Photos via Hendricks, William Grant & Sons
Hendrick’s Gin was one of the OGs when it came to the still-evolving modern push to expand the spirit’s boundaries from a relatively constrained wheelhouse of flavors. It’s still not that long ago that practically every gin on the shelf contained the same familiar handful of botanicals, but with a twist of cucumber and rose petals, Hendrick’s cast those preconceptions to the wind, kicking off a new era of experimentation. Today, the core Hendrick’s product seems quite traditional in comparison with some of the truly funky gins at the forefront of the revolution, but it remains a dependable balance between tradition and novelty. And at the same time, the larger Hendrick’s brand continues its own experimental releases, conceived and shepherded to completion by Master Distiller Lesley Gracie in the palatial splendor of the brand’s impressive Gin Palace, which houses multiple experimental gardens for the cultivation of botanicals.
These releases are dubbed as being from Gracie’s own “Cabinet of Curiosities,” and have included such experiments as the extra floral, perfumey Midsummer Solstice, or the quinine-infused Orbium. The latest, however, just hitting U.S. shelves now is Neptunia, a coastal-inspired gin that “combines Hendrick’s signature base with an additional blend of locally sourced coastal plants and a crunchy citrus finish.”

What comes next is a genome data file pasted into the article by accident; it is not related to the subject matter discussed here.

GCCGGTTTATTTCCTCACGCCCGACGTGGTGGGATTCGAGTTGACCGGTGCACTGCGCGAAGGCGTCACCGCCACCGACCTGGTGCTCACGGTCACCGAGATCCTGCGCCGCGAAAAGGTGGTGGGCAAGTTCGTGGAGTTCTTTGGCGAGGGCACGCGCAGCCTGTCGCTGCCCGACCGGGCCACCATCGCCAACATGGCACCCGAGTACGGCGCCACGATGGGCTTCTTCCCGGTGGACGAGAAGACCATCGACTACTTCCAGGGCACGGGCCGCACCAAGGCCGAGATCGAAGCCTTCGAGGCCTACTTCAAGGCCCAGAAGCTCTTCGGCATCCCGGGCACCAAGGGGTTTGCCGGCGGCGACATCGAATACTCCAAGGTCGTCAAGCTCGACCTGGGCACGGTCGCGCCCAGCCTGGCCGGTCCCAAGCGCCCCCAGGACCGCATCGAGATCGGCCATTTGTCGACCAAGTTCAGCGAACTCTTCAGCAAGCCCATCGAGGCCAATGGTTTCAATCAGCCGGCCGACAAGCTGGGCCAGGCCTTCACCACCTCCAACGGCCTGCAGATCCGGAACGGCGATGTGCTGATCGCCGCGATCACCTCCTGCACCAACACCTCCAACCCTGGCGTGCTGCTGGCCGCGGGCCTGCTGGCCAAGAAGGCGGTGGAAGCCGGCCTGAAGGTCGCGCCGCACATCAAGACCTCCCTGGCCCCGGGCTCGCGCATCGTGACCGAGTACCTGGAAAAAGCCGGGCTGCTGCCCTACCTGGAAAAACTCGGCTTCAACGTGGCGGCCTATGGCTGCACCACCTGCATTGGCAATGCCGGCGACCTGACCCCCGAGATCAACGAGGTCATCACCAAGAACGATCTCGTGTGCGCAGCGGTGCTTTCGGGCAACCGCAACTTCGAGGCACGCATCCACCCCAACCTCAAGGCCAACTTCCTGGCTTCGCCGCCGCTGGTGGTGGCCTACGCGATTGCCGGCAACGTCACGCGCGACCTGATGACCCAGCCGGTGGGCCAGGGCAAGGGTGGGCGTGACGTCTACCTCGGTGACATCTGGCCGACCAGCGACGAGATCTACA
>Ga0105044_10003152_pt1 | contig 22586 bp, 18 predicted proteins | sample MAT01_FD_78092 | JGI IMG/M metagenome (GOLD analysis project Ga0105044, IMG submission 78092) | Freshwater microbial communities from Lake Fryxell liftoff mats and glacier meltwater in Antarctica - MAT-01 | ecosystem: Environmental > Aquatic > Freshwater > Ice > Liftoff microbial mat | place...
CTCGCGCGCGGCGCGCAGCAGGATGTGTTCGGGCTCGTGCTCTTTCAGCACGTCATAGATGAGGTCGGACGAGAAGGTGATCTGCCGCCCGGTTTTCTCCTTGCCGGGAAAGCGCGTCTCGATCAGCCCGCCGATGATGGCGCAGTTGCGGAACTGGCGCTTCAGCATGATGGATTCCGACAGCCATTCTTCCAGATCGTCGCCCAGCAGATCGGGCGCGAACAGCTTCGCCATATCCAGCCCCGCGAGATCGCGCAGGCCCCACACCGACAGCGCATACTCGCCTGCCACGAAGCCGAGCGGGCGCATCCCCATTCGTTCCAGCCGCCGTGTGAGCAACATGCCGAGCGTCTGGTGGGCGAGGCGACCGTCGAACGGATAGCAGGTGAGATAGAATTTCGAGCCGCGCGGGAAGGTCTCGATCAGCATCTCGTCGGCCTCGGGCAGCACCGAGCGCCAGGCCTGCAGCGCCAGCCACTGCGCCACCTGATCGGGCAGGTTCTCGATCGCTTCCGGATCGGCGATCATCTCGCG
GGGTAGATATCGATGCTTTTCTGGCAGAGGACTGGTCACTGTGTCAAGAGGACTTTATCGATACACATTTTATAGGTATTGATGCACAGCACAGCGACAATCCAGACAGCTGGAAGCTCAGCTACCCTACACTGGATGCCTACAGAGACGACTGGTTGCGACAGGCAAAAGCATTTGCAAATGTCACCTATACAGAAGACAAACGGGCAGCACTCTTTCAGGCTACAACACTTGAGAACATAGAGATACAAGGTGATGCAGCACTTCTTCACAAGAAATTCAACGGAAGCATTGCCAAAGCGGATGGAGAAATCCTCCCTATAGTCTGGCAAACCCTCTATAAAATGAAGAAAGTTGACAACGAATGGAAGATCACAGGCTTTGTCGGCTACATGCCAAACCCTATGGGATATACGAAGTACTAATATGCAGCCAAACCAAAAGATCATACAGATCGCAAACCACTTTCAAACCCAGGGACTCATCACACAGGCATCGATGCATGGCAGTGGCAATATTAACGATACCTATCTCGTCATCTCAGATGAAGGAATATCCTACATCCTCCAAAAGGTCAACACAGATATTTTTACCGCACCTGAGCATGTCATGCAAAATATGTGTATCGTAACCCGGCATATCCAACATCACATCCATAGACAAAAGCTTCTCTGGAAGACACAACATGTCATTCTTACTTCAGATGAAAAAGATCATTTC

Hendrick’s doesn’t go into a great deal of detail on the provenance of most of those coastal botanicals, although they apparently include the likes of sea kelp, coastal thyme and lime, in addition to the other citrus components already present in Hendrick’s. The resulting gin is bottled at 43.4% ABV (86.8 proof), with an MSRP around $40 or so.
So with that said, let’s get to tasting and see how the Neptunia manages to capture the alluring mysteries of the sea.
On the nose, I get the classic resinous/berry fruity character of juniper at a modest level, along with significant floral notes, punctuated by something a bit more savory. I think perhaps I’m getting the thyme here—it has a slightly wilder, musky note that feels a bit more rough and tumble than the sophistication of the base spirit. There’s a citrus melange as well here on the nose—you know it’s there, but it’s more difficult to isolate each individual citrus element. All in all, though, this doesn’t feel like a radical departure from the classic Hendrick’s Gin profile, but more of a subtle deviation.
On the palate, this assessment holds true—unlike something bracing like Orbium, Neptunia seems to represent a more delicate evolution of the brand’s core themes, rather than a dramatic departure. I’m getting a combination of citrus sweetness, florals, herbal savoriness and slightly warm spice notes. The slight salinity you would probably expect from a “coastal” gin is there, but it’s fairly subtle, a sensation on the lips more than an outright flavor. You do get that Hendrick’s rose petal perfume for sure—the classic flavors have not been minimized in this go-round. Overall, the Neptunia has a pleasant sweetness and citrus accent to it, with gentle ethanol and a kiss of resinous juniper.
Overall, this strikes us as lovely and accessible, though not too pioneering or radical. In particular, it seems like those who love a Hendrick’s martini will find this one to be excellent for that purpose as well, without needing any other alterations. It’s not Hendrick’s boldest experiment to date, but it’s quite easy to recommend.
Distillery: Hendrick’s (William Grant & Sons)
City: Girvan, Scotland
Style: Scottish gin
ABV: 43.4% (86.8 proof)
Availability: Limited, 750 ml bottles, $40 MSRP